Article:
And that’s why on days like today when something good seemed pretty much inevitable, a sure thing, like a cake in the oven or a check in the bank and then the sure, good thing doesn’t happen, the cake falls, the check bounces, and my daughter stops talking of moving to Laguna and starts talking of moving to Kentucky… I have to remember, what goes around comes around. Do good, be good, think good thoughts.

Good things can happen.
Maybe Kentucky will be a nice place to visit. I think they have horses there.

Monday, June 13, 2011

Running at Dawn

Last Friday marked the end of the semester, making today, Monday, my first chance to sleep in. I choose to run instead. I tell my friends that I won’t be able to walk with them because I’m going to get up and run at 5:30 am. (No one offers to join me). I go to bed with my running clothes and shoes set out for my early morning.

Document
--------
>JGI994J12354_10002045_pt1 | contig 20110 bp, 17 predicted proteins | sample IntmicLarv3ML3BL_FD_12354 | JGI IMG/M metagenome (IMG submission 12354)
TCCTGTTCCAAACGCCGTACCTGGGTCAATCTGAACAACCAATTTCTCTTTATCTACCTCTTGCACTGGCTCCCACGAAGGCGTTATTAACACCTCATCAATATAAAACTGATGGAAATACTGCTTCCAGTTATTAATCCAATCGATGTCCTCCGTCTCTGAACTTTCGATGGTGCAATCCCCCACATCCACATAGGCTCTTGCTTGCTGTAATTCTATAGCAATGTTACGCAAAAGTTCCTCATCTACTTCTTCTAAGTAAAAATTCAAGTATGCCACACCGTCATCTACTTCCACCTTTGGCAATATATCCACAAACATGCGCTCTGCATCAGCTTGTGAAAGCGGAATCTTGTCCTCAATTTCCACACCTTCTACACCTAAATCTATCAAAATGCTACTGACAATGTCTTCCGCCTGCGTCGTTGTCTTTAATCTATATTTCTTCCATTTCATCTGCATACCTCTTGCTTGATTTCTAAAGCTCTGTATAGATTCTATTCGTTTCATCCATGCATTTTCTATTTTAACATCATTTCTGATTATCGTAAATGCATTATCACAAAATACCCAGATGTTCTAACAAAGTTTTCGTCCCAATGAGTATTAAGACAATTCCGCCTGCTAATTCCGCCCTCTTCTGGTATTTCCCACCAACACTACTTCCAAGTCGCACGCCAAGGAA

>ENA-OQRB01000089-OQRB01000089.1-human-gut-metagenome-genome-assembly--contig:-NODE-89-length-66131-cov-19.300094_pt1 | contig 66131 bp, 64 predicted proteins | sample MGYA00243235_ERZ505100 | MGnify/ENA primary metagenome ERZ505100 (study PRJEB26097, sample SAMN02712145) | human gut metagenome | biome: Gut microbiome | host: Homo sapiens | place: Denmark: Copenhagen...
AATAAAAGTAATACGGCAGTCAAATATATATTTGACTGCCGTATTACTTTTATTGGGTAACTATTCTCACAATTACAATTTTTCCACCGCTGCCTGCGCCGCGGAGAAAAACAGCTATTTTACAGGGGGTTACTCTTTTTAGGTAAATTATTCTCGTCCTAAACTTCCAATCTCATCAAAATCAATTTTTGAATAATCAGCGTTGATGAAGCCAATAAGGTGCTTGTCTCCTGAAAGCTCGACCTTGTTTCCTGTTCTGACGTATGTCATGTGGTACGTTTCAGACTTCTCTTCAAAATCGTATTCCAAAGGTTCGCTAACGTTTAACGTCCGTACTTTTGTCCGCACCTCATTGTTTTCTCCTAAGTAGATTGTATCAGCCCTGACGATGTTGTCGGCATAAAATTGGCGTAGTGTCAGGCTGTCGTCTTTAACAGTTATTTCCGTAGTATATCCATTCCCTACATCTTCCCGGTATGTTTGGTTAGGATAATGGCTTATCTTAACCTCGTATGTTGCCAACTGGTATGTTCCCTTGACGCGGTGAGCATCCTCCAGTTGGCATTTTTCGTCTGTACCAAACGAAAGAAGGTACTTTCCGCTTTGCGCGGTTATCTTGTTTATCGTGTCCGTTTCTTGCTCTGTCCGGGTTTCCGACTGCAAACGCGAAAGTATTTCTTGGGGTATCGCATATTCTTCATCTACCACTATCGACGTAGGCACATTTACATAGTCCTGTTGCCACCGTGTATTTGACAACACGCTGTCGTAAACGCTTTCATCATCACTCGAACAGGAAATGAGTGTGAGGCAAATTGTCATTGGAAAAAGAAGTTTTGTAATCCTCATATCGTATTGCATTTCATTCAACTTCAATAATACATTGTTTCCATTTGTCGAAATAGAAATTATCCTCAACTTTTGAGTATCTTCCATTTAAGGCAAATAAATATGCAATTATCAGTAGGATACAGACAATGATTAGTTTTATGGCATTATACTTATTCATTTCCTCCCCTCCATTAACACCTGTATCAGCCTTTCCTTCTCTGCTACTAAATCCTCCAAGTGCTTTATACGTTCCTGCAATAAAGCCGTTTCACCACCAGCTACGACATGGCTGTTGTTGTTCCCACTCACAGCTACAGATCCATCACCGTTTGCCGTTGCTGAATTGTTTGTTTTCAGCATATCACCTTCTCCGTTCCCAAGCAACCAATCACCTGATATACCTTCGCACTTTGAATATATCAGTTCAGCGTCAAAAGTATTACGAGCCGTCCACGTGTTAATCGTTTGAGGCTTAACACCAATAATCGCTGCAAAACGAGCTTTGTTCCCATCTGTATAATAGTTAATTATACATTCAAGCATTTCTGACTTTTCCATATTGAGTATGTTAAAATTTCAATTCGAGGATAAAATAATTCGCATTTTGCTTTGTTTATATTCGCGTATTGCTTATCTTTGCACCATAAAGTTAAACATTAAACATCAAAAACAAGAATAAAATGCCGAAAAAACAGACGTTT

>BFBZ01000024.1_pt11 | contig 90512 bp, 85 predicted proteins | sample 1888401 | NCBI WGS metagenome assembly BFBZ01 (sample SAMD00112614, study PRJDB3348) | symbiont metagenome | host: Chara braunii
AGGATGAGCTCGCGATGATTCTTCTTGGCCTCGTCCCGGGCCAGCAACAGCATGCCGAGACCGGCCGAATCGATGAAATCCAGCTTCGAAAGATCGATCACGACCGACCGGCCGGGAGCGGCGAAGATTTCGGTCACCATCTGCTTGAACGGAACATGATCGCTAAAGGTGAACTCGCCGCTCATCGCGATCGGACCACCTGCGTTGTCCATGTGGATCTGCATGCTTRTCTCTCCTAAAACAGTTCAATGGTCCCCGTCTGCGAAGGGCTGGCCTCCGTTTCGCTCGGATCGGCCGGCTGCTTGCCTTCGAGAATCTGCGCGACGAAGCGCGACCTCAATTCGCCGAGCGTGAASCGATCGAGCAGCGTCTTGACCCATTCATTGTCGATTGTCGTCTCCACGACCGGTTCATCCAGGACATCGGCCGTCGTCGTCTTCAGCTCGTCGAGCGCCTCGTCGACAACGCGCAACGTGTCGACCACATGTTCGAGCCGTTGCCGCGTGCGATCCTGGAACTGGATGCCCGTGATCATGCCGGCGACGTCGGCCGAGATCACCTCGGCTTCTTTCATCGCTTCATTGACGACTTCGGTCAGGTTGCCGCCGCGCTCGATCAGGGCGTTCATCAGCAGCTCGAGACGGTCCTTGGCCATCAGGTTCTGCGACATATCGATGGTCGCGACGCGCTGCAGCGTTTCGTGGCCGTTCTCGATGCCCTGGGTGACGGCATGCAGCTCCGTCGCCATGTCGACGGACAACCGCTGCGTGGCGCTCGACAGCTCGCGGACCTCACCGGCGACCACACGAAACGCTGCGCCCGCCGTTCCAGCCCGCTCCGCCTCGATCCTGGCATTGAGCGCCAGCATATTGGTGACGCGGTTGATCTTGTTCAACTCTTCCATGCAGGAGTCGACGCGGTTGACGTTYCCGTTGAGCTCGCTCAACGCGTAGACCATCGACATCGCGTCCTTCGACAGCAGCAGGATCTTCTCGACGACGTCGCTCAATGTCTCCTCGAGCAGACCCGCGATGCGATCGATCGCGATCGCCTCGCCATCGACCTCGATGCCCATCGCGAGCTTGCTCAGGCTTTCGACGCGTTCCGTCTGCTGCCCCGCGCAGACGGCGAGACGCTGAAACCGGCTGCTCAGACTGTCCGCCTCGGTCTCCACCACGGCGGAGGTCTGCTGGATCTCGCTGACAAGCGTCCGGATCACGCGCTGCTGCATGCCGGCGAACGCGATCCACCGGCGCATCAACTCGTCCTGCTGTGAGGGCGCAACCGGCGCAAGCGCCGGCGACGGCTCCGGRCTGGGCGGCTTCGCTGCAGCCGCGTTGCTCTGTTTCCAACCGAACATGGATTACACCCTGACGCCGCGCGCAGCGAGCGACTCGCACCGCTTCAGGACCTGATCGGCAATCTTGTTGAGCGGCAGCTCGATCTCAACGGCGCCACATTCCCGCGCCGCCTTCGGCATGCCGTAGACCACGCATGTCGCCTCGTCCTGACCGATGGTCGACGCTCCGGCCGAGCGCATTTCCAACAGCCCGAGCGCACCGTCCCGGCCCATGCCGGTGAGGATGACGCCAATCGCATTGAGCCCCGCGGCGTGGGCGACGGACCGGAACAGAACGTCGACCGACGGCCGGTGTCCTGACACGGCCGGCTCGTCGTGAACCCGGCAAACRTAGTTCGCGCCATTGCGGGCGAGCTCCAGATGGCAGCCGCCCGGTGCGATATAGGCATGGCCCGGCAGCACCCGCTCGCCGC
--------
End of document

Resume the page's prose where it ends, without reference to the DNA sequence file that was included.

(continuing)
It’s near dawn and I’m jogging up the hill that passes the Oriental church. The star on the chapel is lit, the gate is open, and hundreds of dark haired, tiny people watch me pass. Why are they worshipping so early in the morning? Why are they staring at me?

I realize I’m naked.

I duck into the bushes, disturbing birds who call out, drawing more unwanted attention. There’s dirt between my toes. Branches and bushes scratch me. I decide that rather than taking the sidewalk, I’ll take a short-cut through my neighbor’s house. I hoist over their fence and crawl in their window.

At this point, my intellect weighs in on the unlikely situation. I must be asleep. Running naked? Crawling through windows? I touch my chest and feel my silky pajamas, but when I look down I see skin. Lots of skin.

My neighbors house is messy but quiet. I trip over things on my way to the front door. Soon, I’m on the sidewalk on Sembrado Street. I can see my house. I’m running fast, but time slows. I’ll never make it. I realize I will be running in slow motion when the neighbors get in their cars for work, when the children, carrying backpacks, will head for kindergarten, and when the teenagers, carrying cell phones with cameras, will leave for high school. They will take photos and videos.